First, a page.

It’s Narcissist Friday!
Every so often I find myself telling someone to document everything. Write it all down. Accusations without support might work in the political arena, but they don’t work in the courtroom unless there is careful documentation. Documentation can save the day with the auto mechanic, the doctor, the salesman, and the narcissist. Even if it is just in your notebook.
I don’t pretend to be an attorney, so check these things out locally. Most states are “one-party consent” states. That means only one person in a conversation needs to know that conversation is being recorded. In other words, phone calls and personal visits can be recorded as long as one of the participants is aware of the recording. Only eleven states require both to be aware, and recording a conversation where you are not a participant is not legal in any state. You can find this information online. Check this link.
What this means is that threatening words, lies, promises, and more can be recorded. There may be several reasons for doing this, not the least of which is to help you remember what was said. When the narcissist tries to make you think you are crazy, you can play the recording for yourself to know just what was said.
Now, you might not be able to use these recordings in court. They might also be against the rules at your workplace. The value may be limited and the risk might be high, but this kind of thing is possible. If you have an attorney, talk to him/her about this.
And remember: you can document without recording. Emails can be saved. Notes written down at the time or immediately following an event or conversation will be more accurate than trying to remember later. When the mechanic guarantees that your car will be finished by 5:00 and then says it won’t be ready until morning, your notes can “remind” him of his promise. In the same way, when the narcissist says he will be by to pick up the kids at 5:00, and you write it down with him standing there, your notes will help when he denies making that promise.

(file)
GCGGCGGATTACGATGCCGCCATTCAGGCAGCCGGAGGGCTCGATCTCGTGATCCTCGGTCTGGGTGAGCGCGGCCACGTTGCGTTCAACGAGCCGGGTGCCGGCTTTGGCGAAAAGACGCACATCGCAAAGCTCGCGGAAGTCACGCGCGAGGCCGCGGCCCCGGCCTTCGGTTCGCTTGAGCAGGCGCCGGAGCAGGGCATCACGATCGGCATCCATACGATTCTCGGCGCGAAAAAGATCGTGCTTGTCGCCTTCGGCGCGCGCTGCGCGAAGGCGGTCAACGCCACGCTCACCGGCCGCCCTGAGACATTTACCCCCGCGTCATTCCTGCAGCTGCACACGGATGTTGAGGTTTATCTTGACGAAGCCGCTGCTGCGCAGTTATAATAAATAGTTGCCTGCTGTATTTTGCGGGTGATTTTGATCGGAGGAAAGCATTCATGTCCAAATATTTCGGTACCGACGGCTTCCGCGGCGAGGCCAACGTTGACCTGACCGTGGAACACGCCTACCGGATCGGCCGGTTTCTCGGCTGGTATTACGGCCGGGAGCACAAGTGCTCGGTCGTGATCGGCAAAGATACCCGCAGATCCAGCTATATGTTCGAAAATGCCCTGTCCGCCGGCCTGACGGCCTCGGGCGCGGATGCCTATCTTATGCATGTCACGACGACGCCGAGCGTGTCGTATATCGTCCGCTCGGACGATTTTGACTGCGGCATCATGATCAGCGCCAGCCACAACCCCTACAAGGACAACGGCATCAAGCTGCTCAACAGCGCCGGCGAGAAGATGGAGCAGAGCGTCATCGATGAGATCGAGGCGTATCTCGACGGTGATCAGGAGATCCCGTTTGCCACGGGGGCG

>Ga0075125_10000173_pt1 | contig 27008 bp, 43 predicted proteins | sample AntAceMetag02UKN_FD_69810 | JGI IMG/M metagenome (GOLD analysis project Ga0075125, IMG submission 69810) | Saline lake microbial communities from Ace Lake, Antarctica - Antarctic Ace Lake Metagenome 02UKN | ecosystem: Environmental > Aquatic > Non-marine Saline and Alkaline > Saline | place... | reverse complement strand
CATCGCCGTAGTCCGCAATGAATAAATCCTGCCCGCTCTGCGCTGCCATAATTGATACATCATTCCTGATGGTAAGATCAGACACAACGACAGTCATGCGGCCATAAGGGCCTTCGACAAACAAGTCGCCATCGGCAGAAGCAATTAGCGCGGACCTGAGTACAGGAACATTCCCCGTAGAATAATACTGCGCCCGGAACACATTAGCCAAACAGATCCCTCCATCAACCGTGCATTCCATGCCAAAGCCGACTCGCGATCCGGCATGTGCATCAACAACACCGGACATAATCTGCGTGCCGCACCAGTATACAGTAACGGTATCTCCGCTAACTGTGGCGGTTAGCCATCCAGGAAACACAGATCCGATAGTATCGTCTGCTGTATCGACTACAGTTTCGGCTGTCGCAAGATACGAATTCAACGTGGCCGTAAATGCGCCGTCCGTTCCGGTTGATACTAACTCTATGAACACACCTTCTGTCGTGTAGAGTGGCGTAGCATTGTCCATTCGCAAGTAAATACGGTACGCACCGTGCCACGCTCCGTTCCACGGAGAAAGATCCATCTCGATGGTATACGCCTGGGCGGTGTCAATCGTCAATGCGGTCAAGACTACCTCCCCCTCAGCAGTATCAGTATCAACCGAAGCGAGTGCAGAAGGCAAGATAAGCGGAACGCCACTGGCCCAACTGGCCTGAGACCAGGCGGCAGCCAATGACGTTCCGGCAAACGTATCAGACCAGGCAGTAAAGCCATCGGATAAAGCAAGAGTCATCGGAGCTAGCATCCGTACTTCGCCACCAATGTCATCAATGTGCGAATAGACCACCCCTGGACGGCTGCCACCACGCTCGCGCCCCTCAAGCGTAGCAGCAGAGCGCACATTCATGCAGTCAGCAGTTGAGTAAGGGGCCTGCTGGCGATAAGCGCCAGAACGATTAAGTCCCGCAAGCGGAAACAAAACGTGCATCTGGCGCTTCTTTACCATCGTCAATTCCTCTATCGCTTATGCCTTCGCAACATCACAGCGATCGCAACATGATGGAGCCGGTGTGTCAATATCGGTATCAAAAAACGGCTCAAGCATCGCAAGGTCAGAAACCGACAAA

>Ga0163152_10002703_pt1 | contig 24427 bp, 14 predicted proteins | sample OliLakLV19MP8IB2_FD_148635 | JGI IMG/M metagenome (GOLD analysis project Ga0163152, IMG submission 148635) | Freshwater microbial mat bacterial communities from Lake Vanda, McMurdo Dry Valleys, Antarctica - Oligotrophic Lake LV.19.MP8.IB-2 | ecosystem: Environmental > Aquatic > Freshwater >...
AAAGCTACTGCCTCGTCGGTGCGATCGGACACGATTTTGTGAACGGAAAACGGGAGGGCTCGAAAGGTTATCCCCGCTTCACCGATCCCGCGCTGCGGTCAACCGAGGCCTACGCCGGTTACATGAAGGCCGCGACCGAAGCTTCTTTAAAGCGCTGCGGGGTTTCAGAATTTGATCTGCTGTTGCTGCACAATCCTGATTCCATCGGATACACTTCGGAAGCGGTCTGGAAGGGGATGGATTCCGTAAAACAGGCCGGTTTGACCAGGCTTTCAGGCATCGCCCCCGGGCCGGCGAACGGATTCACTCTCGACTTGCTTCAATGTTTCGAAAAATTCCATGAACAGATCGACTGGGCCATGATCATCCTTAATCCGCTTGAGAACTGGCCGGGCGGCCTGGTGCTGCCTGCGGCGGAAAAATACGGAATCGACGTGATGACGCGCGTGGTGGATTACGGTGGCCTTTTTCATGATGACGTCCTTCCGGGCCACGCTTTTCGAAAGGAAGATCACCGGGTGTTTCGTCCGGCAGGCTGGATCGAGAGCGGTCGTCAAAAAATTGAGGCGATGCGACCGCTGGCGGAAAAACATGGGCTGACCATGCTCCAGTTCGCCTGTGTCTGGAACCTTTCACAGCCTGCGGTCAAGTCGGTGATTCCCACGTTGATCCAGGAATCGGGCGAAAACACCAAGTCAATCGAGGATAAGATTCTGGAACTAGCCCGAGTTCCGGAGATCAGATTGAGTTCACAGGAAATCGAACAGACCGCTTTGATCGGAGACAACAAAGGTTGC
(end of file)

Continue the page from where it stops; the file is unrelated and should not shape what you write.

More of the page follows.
There are so many ways of doing this, just find something that works for you. A small notebook carried in your purse or pocket, a pad by the phone, even a good note app for your cell phone. Something handy and easy to protect. When the phone rings in the night, note the time and number (if your phone doesn’t already do that). Transfer that information to your daily log or diary or notebook. Keep track of the days and hours of custody visits, and a log of the kids’ reports after those visits. Whatever you think you need to remember.
At work or in the organization, these notes can be just as important. You have the right to a personal notebook, even at work. If the boss requires you to do something you think is inappropriate, write it down at the time you were asked. If you see activities or expenses that are questionable, write them down. Even if you see the abuse of others, you can write it down. Keep the email threads somewhere offline (unless that is also forbidden at work). Work may have different rules that could result in you being fired or disciplined, so be careful. But don’t let that stop you from doing something.
Be careful. Yes, there may be some danger in this. The narcissist will be very angry if he knows you are keeping track in this way. Think that through. Some have had their notebooks mysteriously disappear. Others have found that the narcissists become very silent and non-committal when things are written down. Some find that their email accounts are read or even deleted. If this is a battle for you, there can be a price to pay for trying to protect yourself.
At the same time, contemporaneous notes are powerful tools. They help you remember, and they give convincing witness to your concerns. Just imagine how much more strength would be given to the accusation of a sexual harassment victim if she had a diary or personal log with dates and times and phone numbers and verbatim conversations. No, these notes would not have the strength of a good recording, but they would still be something of value.
And, again, understand that your notes may only serve to help you remember. The court or the higher-ups of the organization might not take them seriously. Your attorney might not even want to read them. But you will know that you are not crazy, not even forgetful. You will have evidence to support your own heart—and we know that is needed when narcissists are involved. Sometimes looking over the notes from past months will give you the courage to do what you need to do. Seeing the accumulation of the wrong behaviors will make it far more difficult to dismiss each one as “just a misunderstanding.”
Bare minimum: get a small notebook and a pen or pencil. Keep it with you. Be ready to write down the things that happen. Document.
(Anyone have examples of how your documentation helped in dealing with your narcissist?)